Oil production in Trinidad and Tobago came down to the lowest point since the 1950s during the month of February this year as the Caribbean energy producing country continues to face challenges in its economy.
Former energy minister Kevin Ramnarine says the economy contracted in 2016, 2017 and 2018 and while there are no official GDP figures from the Central Statistical Office for 2019, it is likely there was no growth in that year, a view supported by the IMF and Standard & Poor’s (S&P).
“We last had four consecutive years of economic contraction from 1986 to 1989. Before COVID-19, the outlook for 2020 was marked by falling natural gas production and low natural gas prices.,” he said. “As a result of COVID-19, the IMF has revised its forecast for 2020 to -4.5 per cent. If realised the cumulative decline in real GDP for the period 2016 to 2020 would be an estimated -13 per cent. To make matters worse, the IMF’s -4.5 per cent may be conservative.”
In an op-ed in Newsday, Ramnarine said the sharp decline in energy prices in 2014-2016 led to the lowest government revenue in the last ten years of $36.2 billion (2017) compared to the highest, $58.4 billion (2014). “On March 26, the Minister of Finance suggested the fall in revenue in 2020 would be around $7 billion. On April 27, he said it would be $9.2 billion, with a deficit of around $15.5 billion. I suggest that the shortfall in revenue will be in excess of $12 billion, with the deficit approaching $19 billion.”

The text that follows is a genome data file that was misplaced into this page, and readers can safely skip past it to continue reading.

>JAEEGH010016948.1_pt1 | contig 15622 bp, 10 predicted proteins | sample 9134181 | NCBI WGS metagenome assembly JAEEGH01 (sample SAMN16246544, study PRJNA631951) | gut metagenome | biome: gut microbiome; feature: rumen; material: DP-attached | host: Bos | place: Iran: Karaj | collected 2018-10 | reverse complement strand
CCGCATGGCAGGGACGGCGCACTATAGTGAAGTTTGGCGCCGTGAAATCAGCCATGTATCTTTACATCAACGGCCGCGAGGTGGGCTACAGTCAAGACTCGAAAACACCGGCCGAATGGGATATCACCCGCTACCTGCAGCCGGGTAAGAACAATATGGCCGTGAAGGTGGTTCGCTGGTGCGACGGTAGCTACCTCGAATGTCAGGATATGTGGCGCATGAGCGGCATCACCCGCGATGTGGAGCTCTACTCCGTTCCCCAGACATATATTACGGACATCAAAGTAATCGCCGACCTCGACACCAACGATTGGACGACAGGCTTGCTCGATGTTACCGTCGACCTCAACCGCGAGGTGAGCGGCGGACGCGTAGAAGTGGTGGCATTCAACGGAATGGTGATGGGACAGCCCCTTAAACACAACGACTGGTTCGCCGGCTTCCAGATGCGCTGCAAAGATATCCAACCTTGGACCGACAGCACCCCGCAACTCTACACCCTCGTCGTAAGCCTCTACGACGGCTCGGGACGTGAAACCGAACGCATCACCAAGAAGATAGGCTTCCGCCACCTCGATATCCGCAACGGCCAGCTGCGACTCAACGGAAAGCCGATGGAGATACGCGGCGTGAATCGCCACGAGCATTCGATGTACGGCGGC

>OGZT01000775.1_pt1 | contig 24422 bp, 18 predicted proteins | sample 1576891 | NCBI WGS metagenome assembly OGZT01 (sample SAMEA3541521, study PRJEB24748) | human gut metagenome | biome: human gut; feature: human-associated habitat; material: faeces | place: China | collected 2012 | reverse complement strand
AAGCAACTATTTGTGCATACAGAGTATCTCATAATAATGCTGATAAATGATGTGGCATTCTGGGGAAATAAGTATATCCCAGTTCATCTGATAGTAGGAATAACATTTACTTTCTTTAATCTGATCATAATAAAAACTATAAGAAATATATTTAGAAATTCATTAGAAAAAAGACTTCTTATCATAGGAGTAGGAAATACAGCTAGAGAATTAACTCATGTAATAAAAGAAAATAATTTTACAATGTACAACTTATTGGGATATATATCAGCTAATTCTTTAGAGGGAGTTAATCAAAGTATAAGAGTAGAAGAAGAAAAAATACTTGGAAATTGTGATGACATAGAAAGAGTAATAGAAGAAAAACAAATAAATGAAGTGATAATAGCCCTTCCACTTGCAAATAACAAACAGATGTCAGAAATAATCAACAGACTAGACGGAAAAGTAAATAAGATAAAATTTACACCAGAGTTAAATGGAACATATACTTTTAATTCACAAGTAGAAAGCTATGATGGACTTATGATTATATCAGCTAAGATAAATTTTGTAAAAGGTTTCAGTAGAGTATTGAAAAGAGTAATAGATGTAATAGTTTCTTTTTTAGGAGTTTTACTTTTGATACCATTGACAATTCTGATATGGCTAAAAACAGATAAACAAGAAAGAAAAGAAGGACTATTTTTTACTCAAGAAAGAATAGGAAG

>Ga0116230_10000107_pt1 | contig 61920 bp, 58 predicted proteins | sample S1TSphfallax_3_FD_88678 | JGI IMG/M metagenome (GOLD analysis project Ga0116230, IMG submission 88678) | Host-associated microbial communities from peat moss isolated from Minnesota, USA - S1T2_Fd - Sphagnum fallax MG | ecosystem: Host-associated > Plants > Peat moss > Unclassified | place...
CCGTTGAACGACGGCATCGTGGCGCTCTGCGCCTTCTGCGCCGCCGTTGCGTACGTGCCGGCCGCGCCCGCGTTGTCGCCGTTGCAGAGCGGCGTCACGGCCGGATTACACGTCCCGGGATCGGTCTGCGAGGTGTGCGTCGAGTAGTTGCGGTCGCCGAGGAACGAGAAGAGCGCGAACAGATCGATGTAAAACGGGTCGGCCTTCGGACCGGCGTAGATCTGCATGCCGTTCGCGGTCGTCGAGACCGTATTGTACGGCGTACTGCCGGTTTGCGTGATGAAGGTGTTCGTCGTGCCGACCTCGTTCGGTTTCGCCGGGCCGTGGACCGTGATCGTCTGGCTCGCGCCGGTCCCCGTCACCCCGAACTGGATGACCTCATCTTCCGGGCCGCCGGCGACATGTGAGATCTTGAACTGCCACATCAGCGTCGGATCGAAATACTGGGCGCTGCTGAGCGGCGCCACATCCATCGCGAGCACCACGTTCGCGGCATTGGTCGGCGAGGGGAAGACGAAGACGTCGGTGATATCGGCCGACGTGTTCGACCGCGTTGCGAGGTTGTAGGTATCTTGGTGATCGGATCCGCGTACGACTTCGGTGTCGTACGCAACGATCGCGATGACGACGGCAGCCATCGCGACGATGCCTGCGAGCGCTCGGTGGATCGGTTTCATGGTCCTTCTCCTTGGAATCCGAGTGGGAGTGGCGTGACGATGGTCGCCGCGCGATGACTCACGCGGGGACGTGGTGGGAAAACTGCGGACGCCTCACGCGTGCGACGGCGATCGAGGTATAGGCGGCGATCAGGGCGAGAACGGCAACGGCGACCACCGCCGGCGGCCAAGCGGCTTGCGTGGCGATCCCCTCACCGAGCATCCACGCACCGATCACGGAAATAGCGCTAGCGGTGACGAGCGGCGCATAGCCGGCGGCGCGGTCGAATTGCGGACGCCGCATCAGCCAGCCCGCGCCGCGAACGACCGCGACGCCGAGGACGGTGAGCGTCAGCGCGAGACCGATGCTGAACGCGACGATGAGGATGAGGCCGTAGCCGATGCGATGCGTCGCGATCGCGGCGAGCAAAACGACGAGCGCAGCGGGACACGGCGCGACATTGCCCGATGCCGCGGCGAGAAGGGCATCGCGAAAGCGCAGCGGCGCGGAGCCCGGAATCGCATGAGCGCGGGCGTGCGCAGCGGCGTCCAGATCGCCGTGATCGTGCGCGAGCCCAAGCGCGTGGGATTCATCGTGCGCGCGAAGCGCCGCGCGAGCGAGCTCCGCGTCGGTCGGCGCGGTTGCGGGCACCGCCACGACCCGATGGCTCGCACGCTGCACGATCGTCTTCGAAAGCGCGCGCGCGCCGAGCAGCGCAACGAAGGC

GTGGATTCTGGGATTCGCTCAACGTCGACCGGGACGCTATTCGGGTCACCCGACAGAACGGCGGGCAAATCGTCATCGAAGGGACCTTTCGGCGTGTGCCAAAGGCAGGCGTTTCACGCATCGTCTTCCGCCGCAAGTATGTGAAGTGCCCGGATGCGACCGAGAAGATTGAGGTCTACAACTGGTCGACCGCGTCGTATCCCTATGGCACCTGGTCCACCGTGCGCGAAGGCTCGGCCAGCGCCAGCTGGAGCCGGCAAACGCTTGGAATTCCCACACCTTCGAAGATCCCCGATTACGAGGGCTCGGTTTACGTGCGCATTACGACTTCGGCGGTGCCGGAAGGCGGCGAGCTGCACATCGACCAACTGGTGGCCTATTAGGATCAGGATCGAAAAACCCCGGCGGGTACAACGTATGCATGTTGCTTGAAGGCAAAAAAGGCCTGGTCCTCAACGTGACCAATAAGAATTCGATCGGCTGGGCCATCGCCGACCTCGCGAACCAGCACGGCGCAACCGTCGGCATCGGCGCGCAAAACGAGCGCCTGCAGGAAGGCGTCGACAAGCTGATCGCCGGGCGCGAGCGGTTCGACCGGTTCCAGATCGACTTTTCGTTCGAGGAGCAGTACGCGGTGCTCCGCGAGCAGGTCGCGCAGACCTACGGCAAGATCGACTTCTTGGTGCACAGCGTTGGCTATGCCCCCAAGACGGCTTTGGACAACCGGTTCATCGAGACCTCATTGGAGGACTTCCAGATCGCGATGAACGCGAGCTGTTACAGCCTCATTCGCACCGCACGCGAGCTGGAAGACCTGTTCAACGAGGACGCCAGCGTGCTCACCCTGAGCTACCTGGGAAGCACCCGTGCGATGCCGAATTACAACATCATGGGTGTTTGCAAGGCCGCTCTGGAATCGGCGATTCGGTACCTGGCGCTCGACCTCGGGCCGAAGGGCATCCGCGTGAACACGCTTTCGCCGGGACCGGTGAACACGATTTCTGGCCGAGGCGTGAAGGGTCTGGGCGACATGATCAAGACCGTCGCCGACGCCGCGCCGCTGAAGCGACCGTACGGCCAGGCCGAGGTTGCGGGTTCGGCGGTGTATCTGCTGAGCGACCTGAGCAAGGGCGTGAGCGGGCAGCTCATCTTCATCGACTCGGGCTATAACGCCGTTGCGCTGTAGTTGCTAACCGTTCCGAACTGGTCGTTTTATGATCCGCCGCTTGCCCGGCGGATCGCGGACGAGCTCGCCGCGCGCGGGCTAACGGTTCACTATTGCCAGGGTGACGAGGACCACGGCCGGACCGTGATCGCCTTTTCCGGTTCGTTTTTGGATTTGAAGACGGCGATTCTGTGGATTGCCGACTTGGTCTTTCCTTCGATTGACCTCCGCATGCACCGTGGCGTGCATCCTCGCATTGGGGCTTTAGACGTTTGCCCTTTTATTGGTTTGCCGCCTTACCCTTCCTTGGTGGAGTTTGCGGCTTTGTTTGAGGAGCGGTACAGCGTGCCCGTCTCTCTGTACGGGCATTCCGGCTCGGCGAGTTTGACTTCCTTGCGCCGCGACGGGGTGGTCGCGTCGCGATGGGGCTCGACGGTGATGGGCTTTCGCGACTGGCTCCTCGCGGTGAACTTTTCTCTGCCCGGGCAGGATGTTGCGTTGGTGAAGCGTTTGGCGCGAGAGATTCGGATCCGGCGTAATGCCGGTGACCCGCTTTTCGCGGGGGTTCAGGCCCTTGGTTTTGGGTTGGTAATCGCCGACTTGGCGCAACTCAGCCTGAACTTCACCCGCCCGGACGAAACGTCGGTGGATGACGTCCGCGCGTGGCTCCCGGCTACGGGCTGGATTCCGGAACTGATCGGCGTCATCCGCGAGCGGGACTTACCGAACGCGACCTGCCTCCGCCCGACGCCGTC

He said if realised, the minister may be headed back to the Heritage and Stabilisation Fund or to the debt market soon. The Government could also access the IMF’s Rapid Financing Instrument, as is being done by Jamaica.
Ramnarine said the outlook remained gloomy In the wider energy sector considering that four plants in Point Lisas are closed at present and the refinery has now been closed for the last 16 months. Each day that it stays closed he said it becomes more expensive to restart.
“In February, oil production was 55,685 barrels per day, the lowest production since the early 1950s,” he stated, adding that in the current circumstances, about 70-80 per cent of energy revenue comes from natural gas, inclusive of the National Gas Company’s contribution to the treasury.
However, the former energy minister asserts that the twin island republic “is not beyond redemption” and must navigate the fog of uncertainty. “Victory requires unity of purpose and leadership on a Rooseveltian scale,” he stated.